• Facebook
  • Facebook
  • Facebook
  • Facebook

Search This Blog

Loading...
Visit our new website.

Friday, December 06, 2013

Economic downturn pushes up UK contribution to the EU budget, according to OBR

Yesterday's Autumn statement revealed that, under the latest OBR forecast, the UK’s net contribution to the EU budget is set to increase by a cumulative £10 billion between 2013-14 and 2017-18.

However, it is not quite as bad as it seems. According to the OBR, £4.9bn of the increase is “spending neutral” due to a change in how EU aid contributions are accounted for.

Nevertheless, the OBR does expect a real increase of around £5bn. This is due to lower than expected VAT revenues and customs duties (known as Traditional Own Resources) across the EU due to the economic downturn. The effect is that this will increase direct national contributions from the net contributors, including the UK's.

See the table below from the OBR's report (click to enlarge):


As we have noted before, it was always possible that the UK's net contribution to the EU budget could increase, despite the long-term EU budget real terms cut agreed in early 2013, due to a variety of factors (such as more more money flowing to the EU's poorer countries, which isn't covered by the UK rebate, fluctuations due to exchange rates, and the fluctuating revenues from VAT and customs duties cited by the OBR.)

Although much of the EU budget remains wasteful and irrational, these figures illustrate why it was so important to secure the cut in overall EU spending levels up to 2020. The deal brokered in February does at least mean that over the long term gross and net contributions will be limited in a way that they were not before. In addition greater pressure on overall spending might (we can hope) finally focus minds on reforming how the money is actually spent.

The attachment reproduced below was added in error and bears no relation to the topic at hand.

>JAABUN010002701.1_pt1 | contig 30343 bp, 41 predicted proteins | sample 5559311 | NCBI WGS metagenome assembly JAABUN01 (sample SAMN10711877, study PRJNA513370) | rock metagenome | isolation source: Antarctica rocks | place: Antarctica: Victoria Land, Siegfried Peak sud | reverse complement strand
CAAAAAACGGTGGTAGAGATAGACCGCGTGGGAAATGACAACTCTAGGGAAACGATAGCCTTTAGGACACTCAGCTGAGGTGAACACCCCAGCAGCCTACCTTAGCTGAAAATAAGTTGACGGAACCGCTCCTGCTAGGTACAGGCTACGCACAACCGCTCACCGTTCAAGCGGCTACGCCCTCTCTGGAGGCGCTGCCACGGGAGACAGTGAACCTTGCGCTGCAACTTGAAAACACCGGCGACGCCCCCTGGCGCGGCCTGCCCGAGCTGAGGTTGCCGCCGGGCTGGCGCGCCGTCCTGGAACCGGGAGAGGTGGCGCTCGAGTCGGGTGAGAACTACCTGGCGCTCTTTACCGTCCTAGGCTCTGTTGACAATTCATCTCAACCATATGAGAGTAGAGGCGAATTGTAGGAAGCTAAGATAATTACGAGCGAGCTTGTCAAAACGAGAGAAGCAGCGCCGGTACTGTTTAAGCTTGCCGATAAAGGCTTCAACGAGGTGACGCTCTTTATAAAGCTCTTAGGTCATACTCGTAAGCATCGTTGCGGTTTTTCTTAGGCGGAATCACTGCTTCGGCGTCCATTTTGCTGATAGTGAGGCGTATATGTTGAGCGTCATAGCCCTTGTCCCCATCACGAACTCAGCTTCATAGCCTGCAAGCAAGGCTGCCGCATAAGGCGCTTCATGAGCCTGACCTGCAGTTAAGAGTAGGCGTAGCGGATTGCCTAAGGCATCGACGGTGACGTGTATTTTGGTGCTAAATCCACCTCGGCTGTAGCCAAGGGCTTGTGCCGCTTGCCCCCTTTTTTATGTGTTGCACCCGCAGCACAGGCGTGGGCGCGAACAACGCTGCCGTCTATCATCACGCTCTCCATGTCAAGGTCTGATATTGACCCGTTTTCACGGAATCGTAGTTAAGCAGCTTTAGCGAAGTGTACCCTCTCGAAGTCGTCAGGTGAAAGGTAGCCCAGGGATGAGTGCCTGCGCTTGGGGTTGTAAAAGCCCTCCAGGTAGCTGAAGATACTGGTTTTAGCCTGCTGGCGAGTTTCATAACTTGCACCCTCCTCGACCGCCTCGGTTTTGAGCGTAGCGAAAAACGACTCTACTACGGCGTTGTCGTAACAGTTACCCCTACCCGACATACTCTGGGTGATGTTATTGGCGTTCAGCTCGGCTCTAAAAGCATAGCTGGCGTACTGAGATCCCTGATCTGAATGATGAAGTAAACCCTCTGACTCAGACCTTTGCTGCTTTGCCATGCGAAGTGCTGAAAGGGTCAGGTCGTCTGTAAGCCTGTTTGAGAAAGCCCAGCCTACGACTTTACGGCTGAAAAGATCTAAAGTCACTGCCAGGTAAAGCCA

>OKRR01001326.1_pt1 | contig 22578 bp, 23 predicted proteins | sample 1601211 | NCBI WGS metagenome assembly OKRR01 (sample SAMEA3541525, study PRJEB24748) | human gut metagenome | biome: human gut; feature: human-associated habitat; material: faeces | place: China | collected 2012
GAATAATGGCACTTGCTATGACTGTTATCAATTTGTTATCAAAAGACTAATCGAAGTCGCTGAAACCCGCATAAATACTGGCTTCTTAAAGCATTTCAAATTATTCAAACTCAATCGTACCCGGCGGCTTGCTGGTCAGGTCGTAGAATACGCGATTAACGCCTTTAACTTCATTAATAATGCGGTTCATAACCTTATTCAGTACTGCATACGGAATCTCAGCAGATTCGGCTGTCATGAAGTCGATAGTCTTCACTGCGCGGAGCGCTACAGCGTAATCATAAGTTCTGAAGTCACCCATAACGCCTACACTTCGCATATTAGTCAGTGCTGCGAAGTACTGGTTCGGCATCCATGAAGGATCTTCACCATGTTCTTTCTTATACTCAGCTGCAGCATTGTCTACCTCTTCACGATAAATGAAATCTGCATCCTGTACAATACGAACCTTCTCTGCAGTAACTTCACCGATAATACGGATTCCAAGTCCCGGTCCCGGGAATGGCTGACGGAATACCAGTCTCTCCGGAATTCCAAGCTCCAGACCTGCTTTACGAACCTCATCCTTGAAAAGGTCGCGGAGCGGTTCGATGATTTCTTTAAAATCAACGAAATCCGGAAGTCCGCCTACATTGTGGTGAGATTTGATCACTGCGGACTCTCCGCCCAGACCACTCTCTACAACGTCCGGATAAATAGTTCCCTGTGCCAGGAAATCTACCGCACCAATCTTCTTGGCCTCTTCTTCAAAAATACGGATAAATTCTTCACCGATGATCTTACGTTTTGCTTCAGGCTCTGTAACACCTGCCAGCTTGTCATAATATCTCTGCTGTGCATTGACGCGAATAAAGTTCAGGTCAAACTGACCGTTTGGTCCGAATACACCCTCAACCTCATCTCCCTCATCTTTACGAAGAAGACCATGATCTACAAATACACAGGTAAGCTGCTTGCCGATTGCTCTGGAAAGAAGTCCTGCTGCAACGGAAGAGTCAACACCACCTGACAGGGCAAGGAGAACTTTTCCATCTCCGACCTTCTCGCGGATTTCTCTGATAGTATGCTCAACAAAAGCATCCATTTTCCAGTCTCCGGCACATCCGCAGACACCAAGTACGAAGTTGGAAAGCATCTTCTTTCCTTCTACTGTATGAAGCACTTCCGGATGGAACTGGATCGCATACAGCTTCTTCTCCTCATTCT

5 comments:

Anonymous said...

time to look closely at just what we are paying for not only with the eussr but all the rest of the money leaving the nation whilst our health service remains grossly underfunded, we are subsidising the failing economies of other nations.

Anonymous said...

Yet another "unintended consequence" of the disastrous deal that our politicians have written with the EU.

When do we get our say? It will be a resounding "NO".

Free trade.
No sovereignty.

SC

Jesper said...

The amazing argument for the dangers of deflation is that people are expected to consume less today as they expect prices to be lower tomorrow. Of the things that make up the Consumer Price Index, which things are people likely to postpone consuming?

Food? My guess is that people will eat today even if they expect the price of food will be cheaper tomorrow.
Shelter? My guess is that people will need and therefore pay for shelter today even if they expect the price of shelter will be cheaper tomorrow.
There must be something that people are expected to postpone consuming and part of the CPI, what are those things?

Increased contributions by the UK while BoE continues with QE? I might need to read up on the BoE QE-program but if the net-result is that freshly printed money is used to pay EU then the additional cost might not be much to worry about...

Rollo said...

A good idea, this: penalise anyone successful, reward lame ducks; and prepare to slide down into the third world

Anonymous said...

Your heading should surely read "EUROPEAN (YES EUROPEAN) 8oeconomic downturn pushes up UK contribution to the EU Budget according to OBR"